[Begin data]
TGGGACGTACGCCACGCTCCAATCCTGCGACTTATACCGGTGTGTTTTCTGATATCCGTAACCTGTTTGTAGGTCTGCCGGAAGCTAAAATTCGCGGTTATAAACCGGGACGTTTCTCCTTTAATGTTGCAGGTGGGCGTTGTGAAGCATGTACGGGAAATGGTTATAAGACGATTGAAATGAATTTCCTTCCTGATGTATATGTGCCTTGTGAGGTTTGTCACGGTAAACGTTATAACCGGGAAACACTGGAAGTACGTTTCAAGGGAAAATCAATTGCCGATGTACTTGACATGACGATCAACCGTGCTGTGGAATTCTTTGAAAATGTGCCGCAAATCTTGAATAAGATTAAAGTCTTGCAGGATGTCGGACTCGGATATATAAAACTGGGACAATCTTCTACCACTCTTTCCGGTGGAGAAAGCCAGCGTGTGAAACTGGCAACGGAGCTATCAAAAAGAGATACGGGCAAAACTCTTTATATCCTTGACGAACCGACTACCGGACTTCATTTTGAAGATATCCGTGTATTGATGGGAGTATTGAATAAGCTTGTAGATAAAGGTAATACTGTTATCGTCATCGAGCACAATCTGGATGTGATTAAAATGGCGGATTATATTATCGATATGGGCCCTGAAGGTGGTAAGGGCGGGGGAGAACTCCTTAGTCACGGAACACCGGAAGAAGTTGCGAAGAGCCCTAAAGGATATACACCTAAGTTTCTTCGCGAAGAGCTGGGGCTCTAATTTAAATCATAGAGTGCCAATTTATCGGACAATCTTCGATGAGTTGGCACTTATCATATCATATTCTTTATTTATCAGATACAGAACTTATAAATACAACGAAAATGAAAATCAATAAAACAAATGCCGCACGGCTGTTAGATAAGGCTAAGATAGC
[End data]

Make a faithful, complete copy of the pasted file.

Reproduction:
TGGGACGTACGCCACGCTCCAATCCTGCGACTTATACCGGTGTGTTTTCTGATATCCGTAACCTGTTTGTAGGTCTGCCGGAAGCTAAAATTCGCGGTTATAAACCGGGACGTTTCTCCTTTAATGTTGCAGGTGGGCGTTGTGAAGCATGTACGGGAAATGGTTATAAGACGATTGAAATGAATTTCCTTCCTGATGTATATGTGCCTTGTGAGGTTTGTCACGGTAAACGTTATAACCGGGAAACACTGGAAGTACGTTTCAAGGGAAAATCAATTGCCGATGTACTTGACATGACGATCAACCGTGCTGTGGAATTCTTTGAAAATGTGCCGCAAATCTTGAATAAGATTAAAGTCTTGCAGGATGTCGGACTCGGATATATAAAACTGGGACAATCTTCTACCACTCTTTCCGGTGGAGAAAGCCAGCGTGTGAAACTGGCAACGGAGCTATCAAAAAGAGATACGGGCAAAACTCTTTATATCCTTGACGAACCGACTACCGGACTTCATTTTGAAGATATCCGTGTATTGATGGGAGTATTGAATAAGCTTGTAGATAAAGGTAATACTGTTATCGTCATCGAGCACAATCTGGATGTGATTAAAATGGCGGATTATATTATCGATATGGGCCCTGAAGGTGGTAAGGGCGGGGGAGAACTCCTTAGTCACGGAACACCGGAAGAAGTTGCGAAGAGCCCTAAAGGATATACACCTAAGTTTCTTCGCGAAGAGCTGGGGCTCTAATTTAAATCATAGAGTGCCAATTTATCGGACAATCTTCGATGAGTTGGCACTTATCATATCATATTCTTTATTTATCAGATACAGAACTTATAAATACAACGAAAATGAAAATCAATAAAACAAATGCCGCACGGCTGTTAGATAAGGCTAAGATAGC